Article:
The idea of collecting checks for the rest of your life and generating passive income can be very compelling. If this sounds like the type of investing strategy that appeals to you, you may want to learn more about dividend investing and high yield dividend stocks. This guide to dividends was designed to help answer all of your questions and walk you through the basics step-by-step, from how to select dividend stocks to enrolling in dividend reinvestment programs.
A dividend is a payment made by a company to owners of the company’s stock. They are a way for companies to distribute revenue back to investors, and one of the ways investors earn a return from investing in a stock.
Companies usually pay dividends quarterly, though some pay monthly or semi-annually. A dividend is paid per share of stock — if you own 30 shares in a company and that company pays $2 in annual dividends, you will receive $60 per year.
But not all stocks pay dividends — if you are interested in investing for dividends, you will want to specifically choose dividend stocks. Here is why:
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Financial websites or online broker platforms will report a company’s dividend yield, which is a measure of the company’s annual dividend divided by the stock price on a certain date.
The dividend yield evens the playing field and allows for a more accurate comparison of dividend stocks: A $10 stock paying $0.10 quarterly ($0.40 per share annually) has the same yield as a $100 stock paying $1 quarterly ($4 annually). The yield is 4% in both cases.
Yield and stock price are inversely related: When one goes up, the other goes down. So, there are two ways for a stock’s dividend yield to go up:
For most stocks, anything above a 4% yield should be carefully analyzed, as it could indicate the dividend payout is unsustainable.
However, there are some exceptions to this 4% rule — specifically, stock sectors that were created to pay dividends, including real estate investment trusts. It’s not unusual for REITs to pay safe yields in the 5% to 6% range and still have growth potential.
One of the quickest ways to measure a dividend’s safety is to check its payout ratio or the portion of its net income that goes toward dividend payments. If a company pays out 100% or more of its income, the dividend could be in trouble. During tougher times, earnings might dip too low to cover dividends. Generally speaking, investors look for a dividend payout ratio that is 80% or below. Like a stock’s dividend yield, the company’s dividend payout ratio will be listed on financial or online broker websites.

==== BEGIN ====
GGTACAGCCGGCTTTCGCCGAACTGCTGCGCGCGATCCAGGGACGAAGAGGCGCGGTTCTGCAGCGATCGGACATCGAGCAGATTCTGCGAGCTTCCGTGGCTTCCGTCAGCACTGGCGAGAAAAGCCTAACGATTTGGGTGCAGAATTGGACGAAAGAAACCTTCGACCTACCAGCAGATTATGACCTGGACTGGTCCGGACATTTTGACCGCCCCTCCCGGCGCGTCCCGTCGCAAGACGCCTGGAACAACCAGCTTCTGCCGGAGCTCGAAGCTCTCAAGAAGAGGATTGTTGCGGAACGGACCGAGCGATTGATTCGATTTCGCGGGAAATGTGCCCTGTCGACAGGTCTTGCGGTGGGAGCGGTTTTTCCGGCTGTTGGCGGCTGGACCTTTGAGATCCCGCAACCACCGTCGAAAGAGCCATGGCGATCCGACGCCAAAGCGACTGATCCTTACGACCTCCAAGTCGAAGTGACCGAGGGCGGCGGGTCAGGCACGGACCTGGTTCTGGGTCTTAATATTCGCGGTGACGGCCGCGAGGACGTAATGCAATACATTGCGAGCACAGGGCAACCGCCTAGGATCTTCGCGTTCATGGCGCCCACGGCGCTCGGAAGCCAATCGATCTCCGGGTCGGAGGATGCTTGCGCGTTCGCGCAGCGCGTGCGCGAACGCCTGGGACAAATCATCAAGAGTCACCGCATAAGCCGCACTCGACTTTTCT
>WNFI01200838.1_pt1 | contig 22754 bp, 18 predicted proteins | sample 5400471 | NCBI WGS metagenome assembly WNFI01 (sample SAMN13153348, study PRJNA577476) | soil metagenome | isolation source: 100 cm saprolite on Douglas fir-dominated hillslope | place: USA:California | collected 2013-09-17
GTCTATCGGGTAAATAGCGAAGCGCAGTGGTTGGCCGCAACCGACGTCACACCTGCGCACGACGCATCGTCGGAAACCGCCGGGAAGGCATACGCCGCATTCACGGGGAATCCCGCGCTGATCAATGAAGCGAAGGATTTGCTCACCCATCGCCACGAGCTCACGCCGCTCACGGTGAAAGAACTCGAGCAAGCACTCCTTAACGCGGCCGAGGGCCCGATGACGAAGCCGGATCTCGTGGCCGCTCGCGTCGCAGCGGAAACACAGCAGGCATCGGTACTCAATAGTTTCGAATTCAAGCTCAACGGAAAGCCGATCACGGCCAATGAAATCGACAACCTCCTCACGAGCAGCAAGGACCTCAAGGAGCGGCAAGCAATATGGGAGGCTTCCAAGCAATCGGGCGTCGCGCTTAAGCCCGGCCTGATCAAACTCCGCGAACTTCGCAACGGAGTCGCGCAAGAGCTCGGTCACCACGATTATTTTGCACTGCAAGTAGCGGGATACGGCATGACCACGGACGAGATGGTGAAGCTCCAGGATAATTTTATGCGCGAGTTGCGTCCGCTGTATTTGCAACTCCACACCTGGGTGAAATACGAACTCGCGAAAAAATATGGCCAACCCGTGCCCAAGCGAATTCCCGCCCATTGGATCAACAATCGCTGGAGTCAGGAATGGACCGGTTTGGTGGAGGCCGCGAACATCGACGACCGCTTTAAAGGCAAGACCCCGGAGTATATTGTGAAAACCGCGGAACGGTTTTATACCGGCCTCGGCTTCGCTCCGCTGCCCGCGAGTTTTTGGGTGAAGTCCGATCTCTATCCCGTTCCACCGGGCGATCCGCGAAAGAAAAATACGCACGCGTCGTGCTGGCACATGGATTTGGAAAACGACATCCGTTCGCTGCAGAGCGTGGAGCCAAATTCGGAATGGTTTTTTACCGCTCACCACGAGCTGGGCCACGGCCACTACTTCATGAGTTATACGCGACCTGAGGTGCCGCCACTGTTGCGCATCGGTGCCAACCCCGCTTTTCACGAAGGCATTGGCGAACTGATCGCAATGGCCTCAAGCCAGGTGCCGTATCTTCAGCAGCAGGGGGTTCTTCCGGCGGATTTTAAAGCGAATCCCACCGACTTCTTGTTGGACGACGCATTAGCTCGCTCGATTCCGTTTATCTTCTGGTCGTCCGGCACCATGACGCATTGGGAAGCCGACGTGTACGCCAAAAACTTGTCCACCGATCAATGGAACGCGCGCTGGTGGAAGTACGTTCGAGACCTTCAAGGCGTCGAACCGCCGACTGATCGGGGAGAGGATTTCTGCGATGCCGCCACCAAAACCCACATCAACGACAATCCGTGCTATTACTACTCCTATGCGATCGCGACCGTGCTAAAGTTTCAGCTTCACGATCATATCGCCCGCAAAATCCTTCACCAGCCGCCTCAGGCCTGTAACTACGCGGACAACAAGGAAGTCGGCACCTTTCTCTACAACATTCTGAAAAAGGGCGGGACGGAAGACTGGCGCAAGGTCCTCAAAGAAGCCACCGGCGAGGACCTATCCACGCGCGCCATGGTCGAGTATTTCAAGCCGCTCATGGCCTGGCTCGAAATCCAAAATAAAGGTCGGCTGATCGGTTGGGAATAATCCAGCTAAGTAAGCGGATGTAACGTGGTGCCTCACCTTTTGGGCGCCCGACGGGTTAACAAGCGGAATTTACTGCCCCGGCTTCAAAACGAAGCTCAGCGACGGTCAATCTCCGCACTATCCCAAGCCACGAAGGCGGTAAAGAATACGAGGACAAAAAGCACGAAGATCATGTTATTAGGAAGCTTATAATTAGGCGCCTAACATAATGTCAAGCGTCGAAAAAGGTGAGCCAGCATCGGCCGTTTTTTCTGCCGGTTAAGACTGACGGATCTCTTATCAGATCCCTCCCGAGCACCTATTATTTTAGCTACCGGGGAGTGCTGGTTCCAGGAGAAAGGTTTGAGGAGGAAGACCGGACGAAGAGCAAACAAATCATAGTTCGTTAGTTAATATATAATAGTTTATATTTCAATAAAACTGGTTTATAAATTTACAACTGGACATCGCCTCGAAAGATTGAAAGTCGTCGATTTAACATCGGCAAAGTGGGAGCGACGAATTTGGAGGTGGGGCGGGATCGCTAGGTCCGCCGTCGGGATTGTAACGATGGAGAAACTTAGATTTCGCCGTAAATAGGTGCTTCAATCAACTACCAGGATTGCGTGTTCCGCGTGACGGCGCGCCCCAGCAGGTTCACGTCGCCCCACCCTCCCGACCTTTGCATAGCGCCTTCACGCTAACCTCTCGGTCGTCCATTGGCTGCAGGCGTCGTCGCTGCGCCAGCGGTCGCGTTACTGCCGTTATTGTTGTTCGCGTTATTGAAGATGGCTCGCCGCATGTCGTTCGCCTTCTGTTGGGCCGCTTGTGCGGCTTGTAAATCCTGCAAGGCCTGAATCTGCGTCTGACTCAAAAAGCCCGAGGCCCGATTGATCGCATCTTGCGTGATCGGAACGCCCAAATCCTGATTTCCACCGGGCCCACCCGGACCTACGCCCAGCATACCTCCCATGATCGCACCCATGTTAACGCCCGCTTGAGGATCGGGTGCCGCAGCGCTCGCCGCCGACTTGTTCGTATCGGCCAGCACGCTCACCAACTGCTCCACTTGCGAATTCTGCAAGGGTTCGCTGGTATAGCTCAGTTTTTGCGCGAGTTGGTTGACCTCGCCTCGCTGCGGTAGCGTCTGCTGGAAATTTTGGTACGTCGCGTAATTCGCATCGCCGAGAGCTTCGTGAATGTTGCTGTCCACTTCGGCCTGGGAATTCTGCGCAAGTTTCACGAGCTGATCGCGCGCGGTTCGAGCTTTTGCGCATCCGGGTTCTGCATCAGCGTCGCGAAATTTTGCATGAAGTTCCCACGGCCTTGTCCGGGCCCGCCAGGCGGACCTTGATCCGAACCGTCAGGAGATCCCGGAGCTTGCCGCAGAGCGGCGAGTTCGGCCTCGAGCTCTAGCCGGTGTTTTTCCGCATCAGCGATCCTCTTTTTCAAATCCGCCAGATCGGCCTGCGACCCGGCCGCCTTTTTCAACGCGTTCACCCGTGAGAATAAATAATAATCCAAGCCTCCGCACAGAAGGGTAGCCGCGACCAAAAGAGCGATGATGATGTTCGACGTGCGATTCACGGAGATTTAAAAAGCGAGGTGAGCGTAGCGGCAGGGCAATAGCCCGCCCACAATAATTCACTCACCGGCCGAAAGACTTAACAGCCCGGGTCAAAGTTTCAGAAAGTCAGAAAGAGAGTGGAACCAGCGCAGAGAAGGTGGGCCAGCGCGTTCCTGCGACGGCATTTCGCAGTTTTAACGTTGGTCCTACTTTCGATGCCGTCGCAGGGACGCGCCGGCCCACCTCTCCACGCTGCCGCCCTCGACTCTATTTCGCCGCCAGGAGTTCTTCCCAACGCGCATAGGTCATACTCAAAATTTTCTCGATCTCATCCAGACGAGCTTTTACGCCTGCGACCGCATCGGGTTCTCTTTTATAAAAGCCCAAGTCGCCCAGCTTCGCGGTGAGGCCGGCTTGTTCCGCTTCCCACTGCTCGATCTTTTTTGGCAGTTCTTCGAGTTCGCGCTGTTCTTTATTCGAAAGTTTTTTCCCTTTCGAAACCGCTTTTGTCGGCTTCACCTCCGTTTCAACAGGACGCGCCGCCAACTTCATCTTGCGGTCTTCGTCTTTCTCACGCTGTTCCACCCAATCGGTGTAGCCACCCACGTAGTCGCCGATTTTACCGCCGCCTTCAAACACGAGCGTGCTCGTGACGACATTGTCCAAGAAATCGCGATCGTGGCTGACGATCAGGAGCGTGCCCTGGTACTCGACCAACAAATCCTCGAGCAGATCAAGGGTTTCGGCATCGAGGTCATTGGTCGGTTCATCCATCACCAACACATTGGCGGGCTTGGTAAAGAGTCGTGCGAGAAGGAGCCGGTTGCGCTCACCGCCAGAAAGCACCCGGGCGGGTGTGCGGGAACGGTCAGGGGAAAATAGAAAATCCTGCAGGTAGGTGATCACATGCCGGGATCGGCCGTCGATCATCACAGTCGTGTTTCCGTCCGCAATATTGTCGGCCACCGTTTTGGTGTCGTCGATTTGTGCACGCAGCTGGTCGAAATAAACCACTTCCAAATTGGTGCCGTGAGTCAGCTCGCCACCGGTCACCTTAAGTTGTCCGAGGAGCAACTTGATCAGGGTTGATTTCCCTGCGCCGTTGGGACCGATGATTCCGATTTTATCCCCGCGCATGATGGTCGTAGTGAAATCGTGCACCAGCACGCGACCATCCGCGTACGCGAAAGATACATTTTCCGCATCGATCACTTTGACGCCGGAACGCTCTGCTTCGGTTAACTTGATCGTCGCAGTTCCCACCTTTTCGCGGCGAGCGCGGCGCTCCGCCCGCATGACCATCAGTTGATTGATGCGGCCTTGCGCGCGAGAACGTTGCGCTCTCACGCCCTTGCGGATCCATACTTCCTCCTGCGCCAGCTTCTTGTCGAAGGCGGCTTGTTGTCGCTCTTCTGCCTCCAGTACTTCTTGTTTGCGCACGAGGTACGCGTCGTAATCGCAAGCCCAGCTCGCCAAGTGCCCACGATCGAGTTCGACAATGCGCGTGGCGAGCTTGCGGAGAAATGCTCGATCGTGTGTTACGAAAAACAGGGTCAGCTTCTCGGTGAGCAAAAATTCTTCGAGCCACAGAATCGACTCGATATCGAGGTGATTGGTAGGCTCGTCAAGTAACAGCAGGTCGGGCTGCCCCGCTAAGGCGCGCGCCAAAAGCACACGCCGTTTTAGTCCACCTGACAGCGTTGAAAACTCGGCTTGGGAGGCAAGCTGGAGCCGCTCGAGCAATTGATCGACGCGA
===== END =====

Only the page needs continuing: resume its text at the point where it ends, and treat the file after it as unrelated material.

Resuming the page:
Looking for an investment that offers regular income? Dividend stocks can be a good choice.
We’ll cover two ways to invest in dividend stocks here: Through exchange-traded funds that hold these stocks, and by purchasing individual dividend stocks. Let’s start with dividend ETFs since they’re the easiest entry.
Like much in the world of ETFs, dividend ETFs offer a simple and straightforward solution to getting exposure to a specific investing niche — in this case, stocks that pay a regular dividend.
A dividend ETF typically includes dozens, if not hundreds, of dividend stocks. That instantly provides you with diversification, which means greater safety for your payout: Even if a few of the fund’s stocks cut their dividends, the effect will be minimal on the fund’s overall dividend. A safe payout should be your top consideration in buying any dividend-paying investment.
Here’s how to buy a dividend stock ETF:
1. Find a broadly diversified dividend ETF. You can typically find dividend ETFs by searching for them on your broker’s website. (No broker? Here’s how to open a brokerage account.)
Probably the safest choice is a low-cost fund that picks dividend stocks from the S&P 500 stock index. That offers a broadly diversified package of America’s top companies. You may want to also restrict your search to commission-free options, so you don’t pay a commission each time you buy or sell the ETF.